Clinicians need to consider the significant differences in the frequency of contraindicated drug-drug interactions (XXDIs) between various hepatitis C virus (HCV) treatment regimens, with a greater number of medications and longer duration of HCV infection being predictors of XXDIs, according to a cross-sectional study published in the Annals of Hepatology.1
There are currently 4 regimens that are recommended for treating HCV infection, including glecapravir/pibrentasvir (GLE/PIB), grazoprevir/elbasvir (GZR/EBR), lediprasvir/sofosbuvir (LDV/SOF), and sofosbuvir/velpatasvir (SOF/VEL).2-6 While each has demonstrated impressive rates of sustained virologic response in treatment recipients with low toxicity,7-11 limited comparative data exist evaluating the potential risk for XXDIs between these regimens. Therefore, researchers in the Upstate New York Veterans Healthcare Administration compared the frequencies of XXDIs when each HCV regimen is added to the medication profiles of 4047 patients who were HCV monoinfected, quantified the proportion of patients with XXDIs to all 4 regimens, and determined the covariates that are independently associated with having a XXDI to all 4 regimens.1 They found that the prevalence of XXDIs was highest for GLE/PIB (17.8%), followed by LDV/SOF (4.4%), and the remaining 2 regimens (2.8%). Ninety-five (2.3%) patients had XXDIs to all 4 regimens. In addition, predictors of having XXDIs to all 4 regimens were 6 or more medications and HCV infection for 10 or more years.
“In summary, there were significant differences in the frequency of XDDIs between various HCV treatment regimens,” stated the authors.1 Therefore, “Clinicians prescribing HCV treatment should include drug interactions in the multiple considerations that are involved in selecting an HCV treatment regimen.”
1. Ahmeda A, Schriever C, Britt N, et al. Comparing drug interaction frequencies of various hepatitis C treatment regimens among monoinfected patients [published online May 4, 2019]. Ann Hepatol. doi:10.1016/j.aohep.2019.01.005
2. American Association for the Study of Liver Diseases (AASLD) – Infectious Diseases Society of America (IDSA). Recommendations for testing, managing, and treating hepatitis C. www.hcvguidelines.org. Accessed December 22, 2018.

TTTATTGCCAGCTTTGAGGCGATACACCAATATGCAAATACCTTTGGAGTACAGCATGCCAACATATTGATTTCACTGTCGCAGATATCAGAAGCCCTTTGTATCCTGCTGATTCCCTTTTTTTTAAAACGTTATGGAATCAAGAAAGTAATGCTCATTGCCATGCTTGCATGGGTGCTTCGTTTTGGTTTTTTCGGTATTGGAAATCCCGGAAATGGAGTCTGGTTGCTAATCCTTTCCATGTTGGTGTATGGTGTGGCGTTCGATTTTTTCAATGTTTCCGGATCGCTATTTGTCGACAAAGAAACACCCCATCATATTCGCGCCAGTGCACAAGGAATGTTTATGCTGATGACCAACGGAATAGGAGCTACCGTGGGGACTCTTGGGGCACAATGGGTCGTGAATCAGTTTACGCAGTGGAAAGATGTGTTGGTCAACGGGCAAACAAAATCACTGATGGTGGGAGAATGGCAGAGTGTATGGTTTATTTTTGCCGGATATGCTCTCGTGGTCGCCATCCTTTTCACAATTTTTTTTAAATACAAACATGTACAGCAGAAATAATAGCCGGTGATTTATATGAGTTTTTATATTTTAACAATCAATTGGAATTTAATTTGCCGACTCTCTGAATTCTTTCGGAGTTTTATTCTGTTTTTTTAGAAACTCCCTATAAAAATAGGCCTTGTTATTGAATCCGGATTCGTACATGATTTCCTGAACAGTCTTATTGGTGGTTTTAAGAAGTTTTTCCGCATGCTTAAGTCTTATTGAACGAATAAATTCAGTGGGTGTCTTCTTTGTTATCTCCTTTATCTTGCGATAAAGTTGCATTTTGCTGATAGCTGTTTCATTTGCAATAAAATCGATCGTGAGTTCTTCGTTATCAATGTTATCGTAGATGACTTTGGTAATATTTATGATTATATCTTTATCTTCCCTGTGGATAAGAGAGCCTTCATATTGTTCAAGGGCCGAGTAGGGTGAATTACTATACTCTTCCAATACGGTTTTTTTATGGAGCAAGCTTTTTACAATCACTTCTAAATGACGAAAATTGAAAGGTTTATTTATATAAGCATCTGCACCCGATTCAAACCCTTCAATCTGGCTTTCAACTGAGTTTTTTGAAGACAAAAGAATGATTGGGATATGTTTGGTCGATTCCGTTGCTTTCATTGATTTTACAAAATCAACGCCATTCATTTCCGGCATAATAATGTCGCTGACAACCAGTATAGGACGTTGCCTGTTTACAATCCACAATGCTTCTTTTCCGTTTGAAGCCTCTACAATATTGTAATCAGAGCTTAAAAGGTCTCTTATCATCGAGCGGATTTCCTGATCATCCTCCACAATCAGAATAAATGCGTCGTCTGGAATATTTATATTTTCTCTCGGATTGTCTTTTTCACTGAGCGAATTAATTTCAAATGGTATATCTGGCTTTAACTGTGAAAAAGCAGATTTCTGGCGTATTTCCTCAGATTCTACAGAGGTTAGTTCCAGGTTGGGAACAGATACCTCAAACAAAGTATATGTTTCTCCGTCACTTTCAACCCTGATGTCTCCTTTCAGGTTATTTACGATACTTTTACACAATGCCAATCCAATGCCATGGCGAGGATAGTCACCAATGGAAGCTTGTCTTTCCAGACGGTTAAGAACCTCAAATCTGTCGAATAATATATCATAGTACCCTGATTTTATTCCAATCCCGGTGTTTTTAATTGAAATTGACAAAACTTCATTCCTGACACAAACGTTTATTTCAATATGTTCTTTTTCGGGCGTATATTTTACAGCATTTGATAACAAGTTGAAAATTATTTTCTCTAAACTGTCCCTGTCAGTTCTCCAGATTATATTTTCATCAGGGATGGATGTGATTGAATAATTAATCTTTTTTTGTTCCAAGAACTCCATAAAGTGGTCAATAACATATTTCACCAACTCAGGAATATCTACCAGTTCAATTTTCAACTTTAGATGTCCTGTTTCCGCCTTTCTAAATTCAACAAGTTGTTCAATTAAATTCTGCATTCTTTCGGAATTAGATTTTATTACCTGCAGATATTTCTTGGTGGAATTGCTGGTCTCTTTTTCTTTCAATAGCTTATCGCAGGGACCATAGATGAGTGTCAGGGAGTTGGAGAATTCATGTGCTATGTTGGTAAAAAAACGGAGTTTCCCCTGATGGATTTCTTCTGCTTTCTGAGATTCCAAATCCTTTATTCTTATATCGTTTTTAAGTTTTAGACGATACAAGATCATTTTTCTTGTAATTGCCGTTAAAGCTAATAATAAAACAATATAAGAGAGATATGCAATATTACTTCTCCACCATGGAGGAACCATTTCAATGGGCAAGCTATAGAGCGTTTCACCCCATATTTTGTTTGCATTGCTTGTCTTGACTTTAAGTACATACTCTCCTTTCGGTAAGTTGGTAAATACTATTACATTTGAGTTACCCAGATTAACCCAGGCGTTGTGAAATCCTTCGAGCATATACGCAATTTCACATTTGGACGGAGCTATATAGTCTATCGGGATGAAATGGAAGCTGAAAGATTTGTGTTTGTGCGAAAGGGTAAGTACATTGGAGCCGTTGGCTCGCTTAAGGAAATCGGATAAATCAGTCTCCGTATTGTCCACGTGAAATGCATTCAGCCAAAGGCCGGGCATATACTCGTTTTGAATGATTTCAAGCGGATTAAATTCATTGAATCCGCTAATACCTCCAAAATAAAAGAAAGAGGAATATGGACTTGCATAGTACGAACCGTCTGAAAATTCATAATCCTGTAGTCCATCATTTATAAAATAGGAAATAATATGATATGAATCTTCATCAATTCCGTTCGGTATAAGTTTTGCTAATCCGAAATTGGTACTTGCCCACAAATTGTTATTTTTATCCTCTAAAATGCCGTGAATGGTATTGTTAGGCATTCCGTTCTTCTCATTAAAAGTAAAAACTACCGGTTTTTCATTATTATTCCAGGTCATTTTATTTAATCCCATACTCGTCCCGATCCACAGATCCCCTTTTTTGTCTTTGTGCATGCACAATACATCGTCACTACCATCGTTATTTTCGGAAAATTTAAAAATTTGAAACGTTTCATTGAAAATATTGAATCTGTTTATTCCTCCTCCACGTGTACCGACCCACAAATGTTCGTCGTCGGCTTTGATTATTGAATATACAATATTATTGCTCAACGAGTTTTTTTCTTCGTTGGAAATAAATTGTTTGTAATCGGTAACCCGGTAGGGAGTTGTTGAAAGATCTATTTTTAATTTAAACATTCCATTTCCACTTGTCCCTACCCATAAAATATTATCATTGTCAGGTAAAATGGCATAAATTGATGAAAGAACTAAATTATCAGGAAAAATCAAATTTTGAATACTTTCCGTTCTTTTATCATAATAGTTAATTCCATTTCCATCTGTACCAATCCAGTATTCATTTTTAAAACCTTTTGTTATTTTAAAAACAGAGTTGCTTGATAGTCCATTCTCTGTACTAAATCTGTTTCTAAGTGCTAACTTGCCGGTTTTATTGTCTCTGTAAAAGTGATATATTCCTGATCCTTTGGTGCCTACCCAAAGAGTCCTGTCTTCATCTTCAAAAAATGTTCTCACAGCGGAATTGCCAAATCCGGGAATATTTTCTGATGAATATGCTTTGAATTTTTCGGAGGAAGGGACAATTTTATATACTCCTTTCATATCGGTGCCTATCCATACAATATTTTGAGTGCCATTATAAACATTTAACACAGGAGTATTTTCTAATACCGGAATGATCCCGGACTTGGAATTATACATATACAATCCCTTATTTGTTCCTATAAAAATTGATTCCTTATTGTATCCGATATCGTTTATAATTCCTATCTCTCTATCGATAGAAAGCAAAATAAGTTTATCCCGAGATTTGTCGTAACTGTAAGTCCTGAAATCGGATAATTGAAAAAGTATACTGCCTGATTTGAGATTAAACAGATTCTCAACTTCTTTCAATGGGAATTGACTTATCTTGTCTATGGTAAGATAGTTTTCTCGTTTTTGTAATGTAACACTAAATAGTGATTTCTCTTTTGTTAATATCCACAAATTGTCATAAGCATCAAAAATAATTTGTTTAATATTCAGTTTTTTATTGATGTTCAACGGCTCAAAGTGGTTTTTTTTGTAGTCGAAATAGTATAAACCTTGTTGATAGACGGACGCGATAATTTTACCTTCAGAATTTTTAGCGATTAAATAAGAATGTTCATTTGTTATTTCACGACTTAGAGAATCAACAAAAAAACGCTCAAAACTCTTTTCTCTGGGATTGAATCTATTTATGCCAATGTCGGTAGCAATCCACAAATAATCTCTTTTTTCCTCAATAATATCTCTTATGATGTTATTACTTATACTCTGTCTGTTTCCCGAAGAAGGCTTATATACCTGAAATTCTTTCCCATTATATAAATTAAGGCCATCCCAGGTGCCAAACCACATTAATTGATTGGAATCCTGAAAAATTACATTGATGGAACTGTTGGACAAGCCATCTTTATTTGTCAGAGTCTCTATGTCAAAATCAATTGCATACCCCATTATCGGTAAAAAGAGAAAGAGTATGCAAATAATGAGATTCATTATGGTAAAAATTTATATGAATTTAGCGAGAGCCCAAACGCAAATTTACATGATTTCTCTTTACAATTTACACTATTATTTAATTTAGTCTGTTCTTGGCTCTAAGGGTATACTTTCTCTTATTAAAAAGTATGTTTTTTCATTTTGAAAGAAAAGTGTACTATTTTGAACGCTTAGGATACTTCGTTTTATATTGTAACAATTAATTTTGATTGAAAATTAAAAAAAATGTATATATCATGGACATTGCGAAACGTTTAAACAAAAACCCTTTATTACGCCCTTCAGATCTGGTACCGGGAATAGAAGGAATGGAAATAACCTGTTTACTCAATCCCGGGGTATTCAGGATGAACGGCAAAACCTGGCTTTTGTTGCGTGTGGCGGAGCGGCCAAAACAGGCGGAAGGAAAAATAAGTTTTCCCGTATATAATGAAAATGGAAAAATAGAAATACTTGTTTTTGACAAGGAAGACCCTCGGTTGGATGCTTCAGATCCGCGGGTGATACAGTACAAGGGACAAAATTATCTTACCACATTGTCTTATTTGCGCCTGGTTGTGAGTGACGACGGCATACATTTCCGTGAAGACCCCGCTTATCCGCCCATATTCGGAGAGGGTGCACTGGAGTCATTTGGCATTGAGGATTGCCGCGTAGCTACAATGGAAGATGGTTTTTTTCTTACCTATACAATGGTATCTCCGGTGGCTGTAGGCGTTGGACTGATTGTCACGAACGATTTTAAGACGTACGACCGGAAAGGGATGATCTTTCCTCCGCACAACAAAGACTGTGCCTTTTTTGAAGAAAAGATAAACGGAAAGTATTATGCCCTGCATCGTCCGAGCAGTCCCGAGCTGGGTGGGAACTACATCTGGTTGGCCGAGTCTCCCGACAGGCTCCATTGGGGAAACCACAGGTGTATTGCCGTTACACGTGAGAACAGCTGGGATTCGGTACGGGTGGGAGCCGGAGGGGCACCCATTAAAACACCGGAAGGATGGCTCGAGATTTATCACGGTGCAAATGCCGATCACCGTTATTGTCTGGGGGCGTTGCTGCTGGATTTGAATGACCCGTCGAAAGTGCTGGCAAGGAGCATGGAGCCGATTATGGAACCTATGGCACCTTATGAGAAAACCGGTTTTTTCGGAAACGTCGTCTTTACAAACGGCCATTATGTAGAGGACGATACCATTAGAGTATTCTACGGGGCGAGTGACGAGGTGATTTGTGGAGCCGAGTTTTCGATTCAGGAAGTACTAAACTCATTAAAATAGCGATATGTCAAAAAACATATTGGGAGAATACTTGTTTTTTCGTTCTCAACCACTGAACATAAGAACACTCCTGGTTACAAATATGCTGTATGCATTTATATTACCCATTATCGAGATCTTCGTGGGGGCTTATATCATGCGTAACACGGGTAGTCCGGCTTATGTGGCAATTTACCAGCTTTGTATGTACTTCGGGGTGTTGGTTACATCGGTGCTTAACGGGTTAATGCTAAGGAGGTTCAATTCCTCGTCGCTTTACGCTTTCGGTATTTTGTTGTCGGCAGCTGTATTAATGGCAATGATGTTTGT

3. Gilead Sciences. Harvoni (ledipasvir/sofosbuvir) tablet package insert. Foster City, CA; 2017.
4. Gilead Sciences. Epclusa (velpatasvir/sofosbuvir) tablet package insert. Foster City, CA; 2017.
5. AbbVie Inc. Mavyret (glecaprevir/pibrentasvir) tablet package insert. North Chicago, IL; 2017.
6. Merck & Co., Inc. Zepatier (elbasvir/grazoprevir) tablet package insert. Whitehouse Station, NJ; 2017.
7. Forns X, Lee SS, Valdes J, et al. Glecaprevir plus pibrentasvir for chronic hepatitis C virus genotype 1, 2, 4, 5, or 6 infection in adults with compensated cirrhosis (EXPEDITION-1): a single-arm, open-label, multicentre phase 3 trial. Lancet Infect Dis. 2017;17(10):1062-1068.
8. Afdhal N, Reddy KR, Nelson DR, et al. Ledipasvir and sofosbuvir for previously treated HCV genotype 1 infection. N Engl J Med. 2014;370(16):1483-1493.
9. Afdhal N, Zeuzem S, Kwo P, et al. Ledipasvir and sofosbuvir for untreated HCV genotype 1 infection. N Engl J Med 2014;370:1889-1898.
10. Feld JJ, Jacobson IM, Hezode C, et al. Sofosbuvir and velpatasvir for HCV genotype 1, 2, 4, 5, and 6 infection. N Engl J Med. 2015;373(27):2599-26607.
11. Zeuzem S, Ghalib R, Reddy KR, et al. Grazoprevir-elbasvir combination therapy for treatment-naive cirrhotic and noncirrhotic patients with chronic hepatitis c virus genotype 1, 4, or 6 infection: a randomized trial. Ann Intern Med 2015;163(1):1-13.